This monthly blog highlights and discuss emerging trends and challenges related to healthcare data and its ever changing life cycle.
By Nathan Patrick Taylor, MS, MPH, CHDA, CPHIMS
“The Robots are coming, the Robots are coming!” This modified version of Paul Revere’s warning call seems to be popping up more and more often over the last few months. Artificial intelligence (AI) is such a hot topic, it has seemingly supplanted data science as the new subject of conversation on everyone’s minds. I can already imagine the new headlines as AI’s workplace arrival grows nearer, akin to that of Thomas H. Davenport and D.J. Patil’s Harvard Business Review 2012 article “Data Scientist: The Sexiest Job of the 21st Century.” Davenport and Patil were certainly onto something; data science has become increasingly prevalent and relevant in the years since 2012. So when it comes to AI, is it hype or is it a reality?
Well, I’m a details kind of guy and, as with most things in life, the devil truly is in the details. To start, we need to make a distinction between machine learning and AI. The best presentation I’ve heard on the topic so far was given by Jeremy Achin last month (watch the video here, from timestamp 5:40 to 9:09). If you’re too busy to watch the video, the main takeaway for me was that AI is designed to automate and support human activities. In the realm of analytics, that means AI can help us become more efficient by performing some of the time-consuming and repetitive tasks in our work. I’ll add that AI should also help detect problems within our data and be proactive in identifying areas of concern, rather than relying on manual alerts. Part of the idea behind this post was sparked from last month’s blog post by Kimberly, Angela, and Sandra. In that post, they mentioned how their previous dashboard development was a “labor-intensive process and was subject to errors and inconsistency.” For analytics to take the next leap forward, we need a little AI in our lives to optimize our work and reduce errors. That’s where ‘workflow automation’ comes in.
One way to think about workflow automation is to imagine a digital version of an assembly line used to create physical products. The workflow is consistent, repeatable, and efficient, and has few defects. These are the same desired traits we seek in our digital processes. On the machine learning and predictive analytics side, similar automation tools exist that speed up the process of creating and deploying (a key feature) machine learning models. The job of developing a machine learning model with hand-written code could take as long as several months before we even deploy it out to users. Automation can reduce the time to just a few days. Also, we are facing a shortage of high-quality data analytics staff. Semi-automated tools can help boost productivity on teams where resources are limited. Several months ago I attended a presentation by a large health network, I was shocked to learn that their data team was just a little bit larger than my team, given that they were about four times the size of the organization I work for (measured in bed count and employees).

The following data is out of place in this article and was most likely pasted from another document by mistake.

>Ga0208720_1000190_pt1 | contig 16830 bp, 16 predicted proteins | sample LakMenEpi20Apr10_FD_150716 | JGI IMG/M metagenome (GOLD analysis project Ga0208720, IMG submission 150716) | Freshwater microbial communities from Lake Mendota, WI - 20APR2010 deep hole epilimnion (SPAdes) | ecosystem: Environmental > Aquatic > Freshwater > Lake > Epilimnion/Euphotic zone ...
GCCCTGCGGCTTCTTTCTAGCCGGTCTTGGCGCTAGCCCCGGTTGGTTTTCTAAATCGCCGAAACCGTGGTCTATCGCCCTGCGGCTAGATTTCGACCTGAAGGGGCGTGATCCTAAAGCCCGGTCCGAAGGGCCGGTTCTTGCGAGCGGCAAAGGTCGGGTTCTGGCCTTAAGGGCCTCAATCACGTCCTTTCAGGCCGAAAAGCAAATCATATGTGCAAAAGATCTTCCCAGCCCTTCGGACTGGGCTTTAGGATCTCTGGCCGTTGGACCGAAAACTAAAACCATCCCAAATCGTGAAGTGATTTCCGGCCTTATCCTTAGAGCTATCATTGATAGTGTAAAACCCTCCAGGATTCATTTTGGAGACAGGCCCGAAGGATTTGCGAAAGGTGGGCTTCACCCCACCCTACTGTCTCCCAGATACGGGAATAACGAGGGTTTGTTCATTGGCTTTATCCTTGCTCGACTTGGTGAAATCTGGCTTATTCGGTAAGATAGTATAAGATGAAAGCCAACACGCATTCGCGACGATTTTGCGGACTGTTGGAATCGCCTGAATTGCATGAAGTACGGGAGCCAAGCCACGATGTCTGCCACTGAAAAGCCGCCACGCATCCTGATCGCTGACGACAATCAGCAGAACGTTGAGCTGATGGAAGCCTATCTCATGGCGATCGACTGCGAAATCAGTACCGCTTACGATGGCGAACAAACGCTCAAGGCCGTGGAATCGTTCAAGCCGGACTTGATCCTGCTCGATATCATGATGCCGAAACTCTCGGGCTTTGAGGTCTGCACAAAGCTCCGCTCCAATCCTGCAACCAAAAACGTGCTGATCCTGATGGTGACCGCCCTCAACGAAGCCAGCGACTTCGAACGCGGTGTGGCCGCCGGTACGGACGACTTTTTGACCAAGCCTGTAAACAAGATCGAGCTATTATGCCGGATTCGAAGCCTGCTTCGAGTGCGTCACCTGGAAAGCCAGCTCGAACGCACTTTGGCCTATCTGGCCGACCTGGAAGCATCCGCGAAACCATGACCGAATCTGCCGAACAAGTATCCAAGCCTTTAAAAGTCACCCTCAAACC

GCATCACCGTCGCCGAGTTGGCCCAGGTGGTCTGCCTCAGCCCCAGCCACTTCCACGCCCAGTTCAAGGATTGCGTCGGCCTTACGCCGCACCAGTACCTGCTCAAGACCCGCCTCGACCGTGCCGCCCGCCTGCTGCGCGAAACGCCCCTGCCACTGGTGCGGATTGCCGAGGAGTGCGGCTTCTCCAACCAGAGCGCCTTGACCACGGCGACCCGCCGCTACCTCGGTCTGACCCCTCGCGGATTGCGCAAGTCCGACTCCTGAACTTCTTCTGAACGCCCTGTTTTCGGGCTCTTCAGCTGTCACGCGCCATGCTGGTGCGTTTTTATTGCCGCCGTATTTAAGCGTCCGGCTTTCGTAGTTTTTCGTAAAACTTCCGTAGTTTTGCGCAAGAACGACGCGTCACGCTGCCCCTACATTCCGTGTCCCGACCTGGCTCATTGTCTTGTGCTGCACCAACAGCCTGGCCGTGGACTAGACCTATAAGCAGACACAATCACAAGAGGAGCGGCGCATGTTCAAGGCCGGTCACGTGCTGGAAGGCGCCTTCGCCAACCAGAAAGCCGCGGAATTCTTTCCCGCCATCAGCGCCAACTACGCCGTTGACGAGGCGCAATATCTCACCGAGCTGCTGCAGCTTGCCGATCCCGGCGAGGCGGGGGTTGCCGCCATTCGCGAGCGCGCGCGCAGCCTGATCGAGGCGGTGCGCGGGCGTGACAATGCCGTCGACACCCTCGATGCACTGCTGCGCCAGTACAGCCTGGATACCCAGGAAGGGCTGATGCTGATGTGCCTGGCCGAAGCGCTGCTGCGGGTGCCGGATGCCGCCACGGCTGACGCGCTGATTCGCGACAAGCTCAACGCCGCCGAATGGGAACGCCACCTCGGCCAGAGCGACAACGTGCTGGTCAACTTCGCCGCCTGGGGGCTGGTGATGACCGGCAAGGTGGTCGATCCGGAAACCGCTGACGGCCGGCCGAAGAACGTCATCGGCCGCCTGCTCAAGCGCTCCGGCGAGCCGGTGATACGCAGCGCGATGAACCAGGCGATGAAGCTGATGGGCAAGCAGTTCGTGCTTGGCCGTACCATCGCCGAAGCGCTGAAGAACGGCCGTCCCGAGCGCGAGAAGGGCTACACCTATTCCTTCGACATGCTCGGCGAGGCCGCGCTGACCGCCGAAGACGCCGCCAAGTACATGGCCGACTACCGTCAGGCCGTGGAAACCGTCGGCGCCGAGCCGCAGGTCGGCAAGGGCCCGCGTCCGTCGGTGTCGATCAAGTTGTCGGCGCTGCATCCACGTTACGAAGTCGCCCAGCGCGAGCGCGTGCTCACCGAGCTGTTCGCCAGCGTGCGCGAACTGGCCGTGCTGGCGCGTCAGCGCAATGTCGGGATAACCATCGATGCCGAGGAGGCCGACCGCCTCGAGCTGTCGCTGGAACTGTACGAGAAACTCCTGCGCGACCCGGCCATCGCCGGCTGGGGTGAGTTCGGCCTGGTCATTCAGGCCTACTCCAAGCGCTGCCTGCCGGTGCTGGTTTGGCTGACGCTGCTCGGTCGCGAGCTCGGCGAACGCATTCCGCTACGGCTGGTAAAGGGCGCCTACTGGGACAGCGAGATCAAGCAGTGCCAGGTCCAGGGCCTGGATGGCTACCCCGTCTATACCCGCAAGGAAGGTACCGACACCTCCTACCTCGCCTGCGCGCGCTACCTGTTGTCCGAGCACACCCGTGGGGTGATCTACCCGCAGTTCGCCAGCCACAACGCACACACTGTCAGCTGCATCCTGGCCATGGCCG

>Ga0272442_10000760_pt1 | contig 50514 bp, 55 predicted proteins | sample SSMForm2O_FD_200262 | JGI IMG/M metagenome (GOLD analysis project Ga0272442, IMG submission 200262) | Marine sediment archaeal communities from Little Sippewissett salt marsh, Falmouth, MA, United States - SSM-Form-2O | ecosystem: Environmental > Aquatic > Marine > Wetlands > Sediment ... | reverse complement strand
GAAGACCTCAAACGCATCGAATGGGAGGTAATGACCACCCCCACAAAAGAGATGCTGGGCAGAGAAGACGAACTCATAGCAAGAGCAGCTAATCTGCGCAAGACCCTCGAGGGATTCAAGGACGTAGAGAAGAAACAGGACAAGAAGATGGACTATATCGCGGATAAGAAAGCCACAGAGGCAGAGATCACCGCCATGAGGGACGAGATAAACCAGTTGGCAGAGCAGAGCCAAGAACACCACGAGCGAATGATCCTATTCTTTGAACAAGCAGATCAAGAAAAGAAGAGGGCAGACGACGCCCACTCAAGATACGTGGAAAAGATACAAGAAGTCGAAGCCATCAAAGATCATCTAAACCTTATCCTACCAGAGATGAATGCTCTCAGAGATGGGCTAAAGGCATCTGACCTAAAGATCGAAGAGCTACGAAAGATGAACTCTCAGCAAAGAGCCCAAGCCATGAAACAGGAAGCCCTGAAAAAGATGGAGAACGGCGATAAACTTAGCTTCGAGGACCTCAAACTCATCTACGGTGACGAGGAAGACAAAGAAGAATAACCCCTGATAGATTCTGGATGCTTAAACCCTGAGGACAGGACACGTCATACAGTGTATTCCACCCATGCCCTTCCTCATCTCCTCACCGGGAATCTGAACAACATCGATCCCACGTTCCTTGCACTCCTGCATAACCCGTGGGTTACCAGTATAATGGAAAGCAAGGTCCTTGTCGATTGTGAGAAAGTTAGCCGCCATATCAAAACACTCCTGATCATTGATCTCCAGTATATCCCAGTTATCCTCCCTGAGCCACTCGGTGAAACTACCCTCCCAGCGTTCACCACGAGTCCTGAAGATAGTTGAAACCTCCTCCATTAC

So, where do the “Luddites” come into all this? I’ve noticed two groups that are most resistant to the wave of data automation. The first group is the traditional Luddites who are stuck in Excel purgatory and refuse to learn a new tool. The warning is clear: the robots are coming, and you better learn to work with them. The other side of the spectrum are the more sophisticated programmers and developers that are deadset against any tool that automatically creates reusable code. Now, I totally understand that innovation comes from writing custom code, but that’s not my focus. I merely want to take routine data tasks and automate them. Another rebuttal to the custom code argument is that most of the workflow automation tools do have the ability to write your own code if needed. Several of the tools I use can accept both Python and R code in the workflow. So if you want to develop an innovative task, you can. My belief about the programmers ‘rage’ against automation is that they think analysts will lose reliance on IT. As more self-service tools become available, we won’t need full IT support. I see that as another positive takeaway—fewer bottlenecks to faster insights. It’s time to heed look ahead to what these new technologies will bring, and invest some resources in reviewing tools that provide semi-automated data workflows aiming to increase efficiency and reduce errors.
Nathan Patrick Taylor (TaylorNathan@msn.com) is director of data science and analytics at Symphony Post Acute Network.